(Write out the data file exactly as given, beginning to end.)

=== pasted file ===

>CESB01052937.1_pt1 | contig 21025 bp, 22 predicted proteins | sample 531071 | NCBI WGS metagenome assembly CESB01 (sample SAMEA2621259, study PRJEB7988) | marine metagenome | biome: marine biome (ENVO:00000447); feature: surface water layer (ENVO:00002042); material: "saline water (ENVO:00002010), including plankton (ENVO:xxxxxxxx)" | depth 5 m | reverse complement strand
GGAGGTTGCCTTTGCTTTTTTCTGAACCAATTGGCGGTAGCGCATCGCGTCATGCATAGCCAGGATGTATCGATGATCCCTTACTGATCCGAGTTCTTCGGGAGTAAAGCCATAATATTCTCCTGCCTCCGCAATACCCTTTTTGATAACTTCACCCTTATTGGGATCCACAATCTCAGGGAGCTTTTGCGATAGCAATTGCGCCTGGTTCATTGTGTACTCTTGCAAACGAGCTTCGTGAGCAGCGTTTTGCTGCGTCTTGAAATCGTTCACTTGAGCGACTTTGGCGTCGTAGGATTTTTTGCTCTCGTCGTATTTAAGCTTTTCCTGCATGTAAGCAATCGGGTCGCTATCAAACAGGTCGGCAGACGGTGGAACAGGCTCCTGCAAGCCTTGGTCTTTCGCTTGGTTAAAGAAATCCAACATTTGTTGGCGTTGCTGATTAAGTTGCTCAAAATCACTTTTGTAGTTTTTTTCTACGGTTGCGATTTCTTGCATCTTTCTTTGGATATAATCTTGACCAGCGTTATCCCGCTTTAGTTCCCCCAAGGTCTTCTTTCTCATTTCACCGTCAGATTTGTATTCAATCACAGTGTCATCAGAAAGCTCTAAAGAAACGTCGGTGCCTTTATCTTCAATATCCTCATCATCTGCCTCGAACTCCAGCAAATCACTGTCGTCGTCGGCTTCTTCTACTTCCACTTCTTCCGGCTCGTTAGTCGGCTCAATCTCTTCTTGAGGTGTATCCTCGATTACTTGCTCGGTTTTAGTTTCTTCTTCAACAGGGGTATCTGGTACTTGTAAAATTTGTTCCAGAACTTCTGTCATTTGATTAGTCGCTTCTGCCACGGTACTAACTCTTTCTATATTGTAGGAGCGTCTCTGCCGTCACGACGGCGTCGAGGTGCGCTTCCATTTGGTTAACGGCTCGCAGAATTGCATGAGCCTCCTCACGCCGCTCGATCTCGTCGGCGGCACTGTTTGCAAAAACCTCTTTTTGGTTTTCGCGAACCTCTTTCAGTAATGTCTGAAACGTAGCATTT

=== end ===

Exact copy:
>CESB01052937.1_pt1 | contig 21025 bp, 22 predicted proteins | sample 531071 | NCBI WGS metagenome assembly CESB01 (sample SAMEA2621259, study PRJEB7988) | marine metagenome | biome: marine biome (ENVO:00000447); feature: surface water layer (ENVO:00002042); material: "saline water (ENVO:00002010), including plankton (ENVO:xxxxxxxx)" | depth 5 m | reverse complement strand
GGAGGTTGCCTTTGCTTTTTTCTGAACCAATTGGCGGTAGCGCATCGCGTCATGCATAGCCAGGATGTATCGATGATCCCTTACTGATCCGAGTTCTTCGGGAGTAAAGCCATAATATTCTCCTGCCTCCGCAATACCCTTTTTGATAACTTCACCCTTATTGGGATCCACAATCTCAGGGAGCTTTTGCGATAGCAATTGCGCCTGGTTCATTGTGTACTCTTGCAAACGAGCTTCGTGAGCAGCGTTTTGCTGCGTCTTGAAATCGTTCACTTGAGCGACTTTGGCGTCGTAGGATTTTTTGCTCTCGTCGTATTTAAGCTTTTCCTGCATGTAAGCAATCGGGTCGCTATCAAACAGGTCGGCAGACGGTGGAACAGGCTCCTGCAAGCCTTGGTCTTTCGCTTGGTTAAAGAAATCCAACATTTGTTGGCGTTGCTGATTAAGTTGCTCAAAATCACTTTTGTAGTTTTTTTCTACGGTTGCGATTTCTTGCATCTTTCTTTGGATATAATCTTGACCAGCGTTATCCCGCTTTAGTTCCCCCAAGGTCTTCTTTCTCATTTCACCGTCAGATTTGTATTCAATCACAGTGTCATCAGAAAGCTCTAAAGAAACGTCGGTGCCTTTATCTTCAATATCCTCATCATCTGCCTCGAACTCCAGCAAATCACTGTCGTCGTCGGCTTCTTCTACTTCCACTTCTTCCGGCTCGTTAGTCGGCTCAATCTCTTCTTGAGGTGTATCCTCGATTACTTGCTCGGTTTTAGTTTCTTCTTCAACAGGGGTATCTGGTACTTGTAAAATTTGTTCCAGAACTTCTGTCATTTGATTAGTCGCTTCTGCCACGGTACTAACTCTTTCTATATTGTAGGAGCGTCTCTGCCGTCACGACGGCGTCGAGGTGCGCTTCCATTTGGTTAACGGCTCGCAGAATTGCATGAGCCTCCTCACGCCGCTCGATCTCGTCGGCGGCACTGTTTGCAAAAACCTCTTTTTGGTTTTCGCGAACCTCTTTCAGTAATGTCTGAAACGTAGCATTT